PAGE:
We broke it, so let’s fix it

Chronicle Staff

“By signing this I affirm that I have abided by the Honor Code in my preparation for and work on this exam.”  This statement appeared on almost every midterm I took.  And to any outsider it would seem to suggest that the Harvard-Westlake community is one predicated on the premise of trust.  But not to me. And not to Lian Zucker ’09.

Zucker had two exams scheduled for Wednesday Jan. 23, AP Spanish Literature and Chinese III.  They were both scheduled for 1-3 p.m.  So Zucker rescheduled the Spanish test for 9-11 a.m.  However, nobody else would be taking the exam at that time, a full two hours before the rest of the school.

So Zucker had to stay in her Spanish classroom from the time she finished her Spanish midterm until the time her Chinese midterm started.

Spanish teacher Nancy Holme-Elledge’s explanation about why Zucker would have to remain in the classroom between exams made some sense to her.

“When it came close, and the hype around the test was built up, it became clear why they made a lockdown. Had I ran into someone who wanted to know about the test it would’ve been uncomfortable,” Zucker said.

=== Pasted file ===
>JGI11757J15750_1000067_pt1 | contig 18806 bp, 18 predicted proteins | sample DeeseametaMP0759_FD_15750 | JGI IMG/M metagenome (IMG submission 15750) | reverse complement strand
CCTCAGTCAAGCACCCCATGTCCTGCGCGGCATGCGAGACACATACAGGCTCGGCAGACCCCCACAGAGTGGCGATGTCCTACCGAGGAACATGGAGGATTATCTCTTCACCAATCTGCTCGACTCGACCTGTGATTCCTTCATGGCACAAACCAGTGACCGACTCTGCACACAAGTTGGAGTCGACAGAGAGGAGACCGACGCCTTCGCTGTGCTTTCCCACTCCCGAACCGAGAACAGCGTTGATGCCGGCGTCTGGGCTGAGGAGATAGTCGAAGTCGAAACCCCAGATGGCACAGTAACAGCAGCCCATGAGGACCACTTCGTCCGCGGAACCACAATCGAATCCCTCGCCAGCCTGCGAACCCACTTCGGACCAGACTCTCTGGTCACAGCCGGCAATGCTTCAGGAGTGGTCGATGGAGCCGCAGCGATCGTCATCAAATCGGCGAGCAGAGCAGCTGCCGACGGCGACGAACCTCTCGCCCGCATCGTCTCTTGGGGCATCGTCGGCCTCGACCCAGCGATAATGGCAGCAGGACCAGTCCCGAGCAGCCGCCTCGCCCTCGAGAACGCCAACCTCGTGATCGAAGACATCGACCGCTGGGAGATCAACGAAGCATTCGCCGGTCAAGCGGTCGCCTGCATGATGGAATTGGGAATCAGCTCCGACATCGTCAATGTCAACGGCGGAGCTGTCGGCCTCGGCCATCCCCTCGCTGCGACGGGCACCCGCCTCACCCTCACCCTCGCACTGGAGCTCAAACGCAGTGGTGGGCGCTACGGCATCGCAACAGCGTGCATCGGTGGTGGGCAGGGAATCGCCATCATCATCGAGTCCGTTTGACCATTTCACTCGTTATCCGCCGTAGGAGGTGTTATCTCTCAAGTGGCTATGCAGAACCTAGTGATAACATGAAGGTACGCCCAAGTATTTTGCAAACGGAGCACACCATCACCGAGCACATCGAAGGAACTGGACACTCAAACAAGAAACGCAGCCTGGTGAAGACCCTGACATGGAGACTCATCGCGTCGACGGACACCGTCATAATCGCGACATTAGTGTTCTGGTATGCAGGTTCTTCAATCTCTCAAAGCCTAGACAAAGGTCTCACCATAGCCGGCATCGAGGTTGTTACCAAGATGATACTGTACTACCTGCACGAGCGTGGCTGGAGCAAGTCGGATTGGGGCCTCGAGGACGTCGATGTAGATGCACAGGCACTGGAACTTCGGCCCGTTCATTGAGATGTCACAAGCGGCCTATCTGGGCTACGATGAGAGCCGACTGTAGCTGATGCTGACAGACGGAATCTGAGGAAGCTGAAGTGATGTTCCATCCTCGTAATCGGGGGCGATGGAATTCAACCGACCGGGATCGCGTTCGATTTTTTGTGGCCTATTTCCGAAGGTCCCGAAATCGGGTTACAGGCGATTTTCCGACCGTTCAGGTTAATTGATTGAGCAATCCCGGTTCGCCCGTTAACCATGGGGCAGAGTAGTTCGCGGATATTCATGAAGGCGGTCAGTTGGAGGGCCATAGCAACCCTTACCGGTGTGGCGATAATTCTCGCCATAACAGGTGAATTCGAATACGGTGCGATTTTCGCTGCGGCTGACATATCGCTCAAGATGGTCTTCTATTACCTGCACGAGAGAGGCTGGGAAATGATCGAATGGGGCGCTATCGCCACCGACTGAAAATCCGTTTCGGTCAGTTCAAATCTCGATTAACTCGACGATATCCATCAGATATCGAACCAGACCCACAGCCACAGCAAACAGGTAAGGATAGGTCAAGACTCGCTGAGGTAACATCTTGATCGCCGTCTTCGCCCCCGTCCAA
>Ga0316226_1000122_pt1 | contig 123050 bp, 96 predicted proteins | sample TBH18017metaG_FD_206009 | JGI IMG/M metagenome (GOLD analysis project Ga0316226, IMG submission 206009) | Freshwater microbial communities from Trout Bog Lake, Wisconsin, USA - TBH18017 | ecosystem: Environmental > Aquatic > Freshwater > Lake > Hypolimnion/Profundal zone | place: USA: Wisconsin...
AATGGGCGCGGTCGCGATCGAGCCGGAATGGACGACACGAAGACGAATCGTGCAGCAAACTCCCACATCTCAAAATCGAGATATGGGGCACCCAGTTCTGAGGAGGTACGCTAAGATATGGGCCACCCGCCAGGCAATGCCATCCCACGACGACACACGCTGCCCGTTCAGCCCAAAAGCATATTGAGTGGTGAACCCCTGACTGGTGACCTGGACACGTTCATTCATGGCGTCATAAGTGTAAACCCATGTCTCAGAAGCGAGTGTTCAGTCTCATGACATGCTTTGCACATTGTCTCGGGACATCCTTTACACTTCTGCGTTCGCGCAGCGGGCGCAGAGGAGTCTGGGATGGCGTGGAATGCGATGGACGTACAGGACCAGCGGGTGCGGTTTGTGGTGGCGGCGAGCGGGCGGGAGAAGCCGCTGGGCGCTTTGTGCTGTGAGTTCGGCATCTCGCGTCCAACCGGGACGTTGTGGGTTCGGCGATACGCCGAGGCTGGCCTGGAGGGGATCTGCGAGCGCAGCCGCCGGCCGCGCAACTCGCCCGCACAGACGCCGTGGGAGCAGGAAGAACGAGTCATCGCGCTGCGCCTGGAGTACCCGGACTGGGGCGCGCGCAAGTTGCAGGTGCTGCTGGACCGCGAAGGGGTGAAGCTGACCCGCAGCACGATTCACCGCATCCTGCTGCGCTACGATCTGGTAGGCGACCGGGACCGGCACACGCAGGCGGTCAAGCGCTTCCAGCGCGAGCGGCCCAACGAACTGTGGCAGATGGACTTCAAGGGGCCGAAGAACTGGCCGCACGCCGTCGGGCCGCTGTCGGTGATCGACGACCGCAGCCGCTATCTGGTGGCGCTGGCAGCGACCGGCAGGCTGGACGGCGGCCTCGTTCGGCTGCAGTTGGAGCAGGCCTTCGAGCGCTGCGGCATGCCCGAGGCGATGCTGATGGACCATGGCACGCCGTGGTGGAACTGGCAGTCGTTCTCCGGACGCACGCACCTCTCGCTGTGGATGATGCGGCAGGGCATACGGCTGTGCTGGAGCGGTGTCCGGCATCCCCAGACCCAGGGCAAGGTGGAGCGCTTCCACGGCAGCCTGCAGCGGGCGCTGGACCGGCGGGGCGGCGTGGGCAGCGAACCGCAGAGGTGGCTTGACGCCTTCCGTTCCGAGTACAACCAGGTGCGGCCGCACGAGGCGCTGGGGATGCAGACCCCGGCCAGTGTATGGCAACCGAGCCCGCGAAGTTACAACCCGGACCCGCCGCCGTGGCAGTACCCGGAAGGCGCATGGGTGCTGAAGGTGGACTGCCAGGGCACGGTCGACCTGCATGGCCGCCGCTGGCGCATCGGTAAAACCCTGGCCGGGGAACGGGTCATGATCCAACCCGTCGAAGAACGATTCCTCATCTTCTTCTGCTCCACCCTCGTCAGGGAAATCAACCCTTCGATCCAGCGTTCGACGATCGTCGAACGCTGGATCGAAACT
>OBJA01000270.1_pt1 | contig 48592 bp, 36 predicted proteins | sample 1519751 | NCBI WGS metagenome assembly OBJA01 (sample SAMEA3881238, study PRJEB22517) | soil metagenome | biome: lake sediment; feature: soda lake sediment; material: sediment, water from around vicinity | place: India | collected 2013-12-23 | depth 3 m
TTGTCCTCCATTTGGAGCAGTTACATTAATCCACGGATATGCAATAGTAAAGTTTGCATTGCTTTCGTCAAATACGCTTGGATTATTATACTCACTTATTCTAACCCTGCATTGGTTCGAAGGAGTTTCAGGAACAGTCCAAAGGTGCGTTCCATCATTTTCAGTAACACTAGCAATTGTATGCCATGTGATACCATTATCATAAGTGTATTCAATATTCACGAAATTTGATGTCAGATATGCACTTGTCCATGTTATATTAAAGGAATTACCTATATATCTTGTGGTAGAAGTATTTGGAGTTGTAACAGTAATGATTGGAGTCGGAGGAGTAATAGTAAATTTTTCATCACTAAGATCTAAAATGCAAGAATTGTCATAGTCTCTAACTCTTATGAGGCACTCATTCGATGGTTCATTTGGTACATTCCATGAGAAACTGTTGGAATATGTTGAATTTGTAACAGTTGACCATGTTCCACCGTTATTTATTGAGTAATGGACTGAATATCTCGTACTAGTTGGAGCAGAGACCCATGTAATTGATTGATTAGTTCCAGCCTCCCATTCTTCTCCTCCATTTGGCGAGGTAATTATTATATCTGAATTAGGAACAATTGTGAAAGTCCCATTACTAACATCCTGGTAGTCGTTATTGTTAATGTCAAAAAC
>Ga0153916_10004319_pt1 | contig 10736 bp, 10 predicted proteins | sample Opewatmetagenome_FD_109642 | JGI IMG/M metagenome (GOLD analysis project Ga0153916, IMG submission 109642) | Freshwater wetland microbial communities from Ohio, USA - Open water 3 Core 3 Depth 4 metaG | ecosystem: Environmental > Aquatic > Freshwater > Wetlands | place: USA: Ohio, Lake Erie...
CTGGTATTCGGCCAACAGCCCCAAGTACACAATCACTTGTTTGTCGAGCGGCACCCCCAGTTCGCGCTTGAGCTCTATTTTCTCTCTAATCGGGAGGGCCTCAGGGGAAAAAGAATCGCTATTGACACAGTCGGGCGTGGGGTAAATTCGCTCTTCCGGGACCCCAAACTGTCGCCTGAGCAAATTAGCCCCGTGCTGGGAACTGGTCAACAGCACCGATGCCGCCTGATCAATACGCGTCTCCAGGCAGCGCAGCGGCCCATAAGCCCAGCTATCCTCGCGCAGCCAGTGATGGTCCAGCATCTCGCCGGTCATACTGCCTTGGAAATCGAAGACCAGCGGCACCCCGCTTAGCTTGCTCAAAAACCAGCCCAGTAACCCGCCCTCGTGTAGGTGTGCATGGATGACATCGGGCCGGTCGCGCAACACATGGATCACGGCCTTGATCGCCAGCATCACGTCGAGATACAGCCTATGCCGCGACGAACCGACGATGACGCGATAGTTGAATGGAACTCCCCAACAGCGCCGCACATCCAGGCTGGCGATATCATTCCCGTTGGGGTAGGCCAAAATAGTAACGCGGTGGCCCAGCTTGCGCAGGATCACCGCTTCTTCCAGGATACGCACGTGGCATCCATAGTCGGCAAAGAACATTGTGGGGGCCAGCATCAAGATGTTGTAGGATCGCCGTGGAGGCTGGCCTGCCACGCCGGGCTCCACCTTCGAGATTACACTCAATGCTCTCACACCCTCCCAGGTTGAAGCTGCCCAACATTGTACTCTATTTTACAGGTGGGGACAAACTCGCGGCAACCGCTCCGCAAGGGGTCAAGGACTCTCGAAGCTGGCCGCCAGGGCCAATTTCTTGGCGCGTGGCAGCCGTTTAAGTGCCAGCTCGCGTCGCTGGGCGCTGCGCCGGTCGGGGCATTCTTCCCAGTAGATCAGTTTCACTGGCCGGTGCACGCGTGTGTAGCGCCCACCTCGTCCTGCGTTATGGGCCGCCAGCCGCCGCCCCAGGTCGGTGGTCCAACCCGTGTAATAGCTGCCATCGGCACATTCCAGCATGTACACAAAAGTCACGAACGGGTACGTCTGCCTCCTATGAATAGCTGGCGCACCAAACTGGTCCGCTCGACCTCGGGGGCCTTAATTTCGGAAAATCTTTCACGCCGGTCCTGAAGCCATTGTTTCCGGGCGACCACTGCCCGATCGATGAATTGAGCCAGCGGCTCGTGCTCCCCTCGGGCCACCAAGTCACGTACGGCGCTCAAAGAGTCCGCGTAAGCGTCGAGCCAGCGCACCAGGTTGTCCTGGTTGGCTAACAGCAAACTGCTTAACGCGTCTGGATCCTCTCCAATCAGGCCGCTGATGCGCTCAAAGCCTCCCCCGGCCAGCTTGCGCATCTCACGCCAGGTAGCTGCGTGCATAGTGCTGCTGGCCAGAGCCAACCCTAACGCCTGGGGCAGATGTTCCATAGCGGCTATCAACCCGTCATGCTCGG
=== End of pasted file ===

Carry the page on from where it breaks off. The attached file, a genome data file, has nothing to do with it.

But who’s responsible for this mess that resulted in a law-abiding student being deprived of her freedom? Before the finger-pointing begins, let’s all take a look in the mirror.

Students, it’s partly our fault. Simply stroll through the quad on a random day, and you could probably catch snippets of conversation between students exchanging test questions.  That’s not to say that this sort of cheating is rampant, but there is no doubt in my mind that it is there.

The faculty and administrators share some of the blame. The philosophy of the Honor Code is that we the students should be trusted to be honorable.

The system is broken. The Prefect Council’s Honor Code subcommittee (full disclosure: I’m a member) is working towards repairing the system.  But it’ll take more than written reports, proposals and meetings with the Head of Harvard-Westlake. It’ll take a conscious effort by everyone in this community, student, teacher and administrator alike to trust and work to earn each other’s trust.  The onus is on us. All of us.